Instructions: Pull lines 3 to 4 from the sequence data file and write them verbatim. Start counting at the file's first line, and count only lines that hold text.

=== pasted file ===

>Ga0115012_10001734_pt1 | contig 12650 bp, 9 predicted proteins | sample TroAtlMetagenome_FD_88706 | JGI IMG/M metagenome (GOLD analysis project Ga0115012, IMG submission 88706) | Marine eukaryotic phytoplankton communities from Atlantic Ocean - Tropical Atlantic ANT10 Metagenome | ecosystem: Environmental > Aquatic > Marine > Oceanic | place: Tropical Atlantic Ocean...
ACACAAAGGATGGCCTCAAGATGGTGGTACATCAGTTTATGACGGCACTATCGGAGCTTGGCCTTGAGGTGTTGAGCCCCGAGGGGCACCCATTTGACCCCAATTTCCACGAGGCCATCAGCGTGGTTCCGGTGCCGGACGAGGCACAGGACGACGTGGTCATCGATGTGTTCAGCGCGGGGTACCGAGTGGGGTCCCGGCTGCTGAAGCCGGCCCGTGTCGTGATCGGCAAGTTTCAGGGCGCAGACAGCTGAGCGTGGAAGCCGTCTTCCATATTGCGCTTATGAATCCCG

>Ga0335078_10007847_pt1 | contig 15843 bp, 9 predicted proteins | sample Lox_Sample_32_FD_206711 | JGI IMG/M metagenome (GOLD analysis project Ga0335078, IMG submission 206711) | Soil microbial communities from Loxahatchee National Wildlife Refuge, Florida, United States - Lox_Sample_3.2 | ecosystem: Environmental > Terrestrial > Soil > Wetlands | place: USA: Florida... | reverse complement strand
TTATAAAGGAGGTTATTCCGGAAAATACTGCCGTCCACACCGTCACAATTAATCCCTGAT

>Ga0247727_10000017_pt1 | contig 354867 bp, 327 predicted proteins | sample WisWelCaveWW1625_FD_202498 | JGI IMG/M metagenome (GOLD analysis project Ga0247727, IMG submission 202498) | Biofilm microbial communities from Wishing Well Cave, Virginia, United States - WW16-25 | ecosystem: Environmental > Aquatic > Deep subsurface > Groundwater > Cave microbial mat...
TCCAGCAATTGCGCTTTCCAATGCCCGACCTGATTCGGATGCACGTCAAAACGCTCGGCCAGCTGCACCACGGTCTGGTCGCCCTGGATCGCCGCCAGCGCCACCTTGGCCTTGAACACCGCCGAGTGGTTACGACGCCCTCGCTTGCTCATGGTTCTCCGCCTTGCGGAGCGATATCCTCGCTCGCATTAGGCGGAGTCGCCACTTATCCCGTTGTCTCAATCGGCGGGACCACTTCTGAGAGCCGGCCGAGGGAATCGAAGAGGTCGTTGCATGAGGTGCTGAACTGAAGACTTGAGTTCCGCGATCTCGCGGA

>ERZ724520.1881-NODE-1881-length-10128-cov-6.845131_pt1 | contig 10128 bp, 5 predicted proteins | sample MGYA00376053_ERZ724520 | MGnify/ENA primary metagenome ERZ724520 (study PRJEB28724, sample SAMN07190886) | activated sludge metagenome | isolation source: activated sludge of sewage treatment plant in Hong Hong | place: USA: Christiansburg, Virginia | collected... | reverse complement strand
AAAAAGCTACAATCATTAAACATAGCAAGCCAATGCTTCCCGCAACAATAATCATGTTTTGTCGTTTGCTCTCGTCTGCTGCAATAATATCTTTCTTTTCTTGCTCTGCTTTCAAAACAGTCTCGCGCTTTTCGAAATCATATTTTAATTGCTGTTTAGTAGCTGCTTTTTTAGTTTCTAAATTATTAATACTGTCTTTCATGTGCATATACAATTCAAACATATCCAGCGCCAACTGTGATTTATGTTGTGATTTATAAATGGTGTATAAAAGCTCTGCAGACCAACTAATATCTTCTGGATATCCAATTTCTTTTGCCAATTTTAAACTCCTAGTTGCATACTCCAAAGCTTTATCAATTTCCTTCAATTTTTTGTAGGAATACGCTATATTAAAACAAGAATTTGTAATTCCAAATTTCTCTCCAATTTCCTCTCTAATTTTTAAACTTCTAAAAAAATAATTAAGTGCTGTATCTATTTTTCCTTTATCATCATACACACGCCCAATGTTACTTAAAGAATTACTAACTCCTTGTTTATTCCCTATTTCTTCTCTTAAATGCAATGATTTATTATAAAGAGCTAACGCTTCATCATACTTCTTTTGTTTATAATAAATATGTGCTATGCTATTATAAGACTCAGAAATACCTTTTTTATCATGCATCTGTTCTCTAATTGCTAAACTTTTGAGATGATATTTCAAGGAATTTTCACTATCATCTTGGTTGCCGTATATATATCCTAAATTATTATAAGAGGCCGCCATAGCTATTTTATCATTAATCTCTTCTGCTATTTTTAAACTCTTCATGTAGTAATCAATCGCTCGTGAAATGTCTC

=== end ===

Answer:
>Ga0335078_10007847_pt1 | contig 15843 bp, 9 predicted proteins | sample Lox_Sample_32_FD_206711 | JGI IMG/M metagenome (GOLD analysis project Ga0335078, IMG submission 206711) | Soil microbial communities from Loxahatchee National Wildlife Refuge, Florida, United States - Lox_Sample_3.2 | ecosystem: Environmental > Terrestrial > Soil > Wetlands | place: USA: Florida... | reverse complement strand
TTATAAAGGAGGTTATTCCGGAAAATACTGCCGTCCACACCGTCACAATTAATCCCTGAT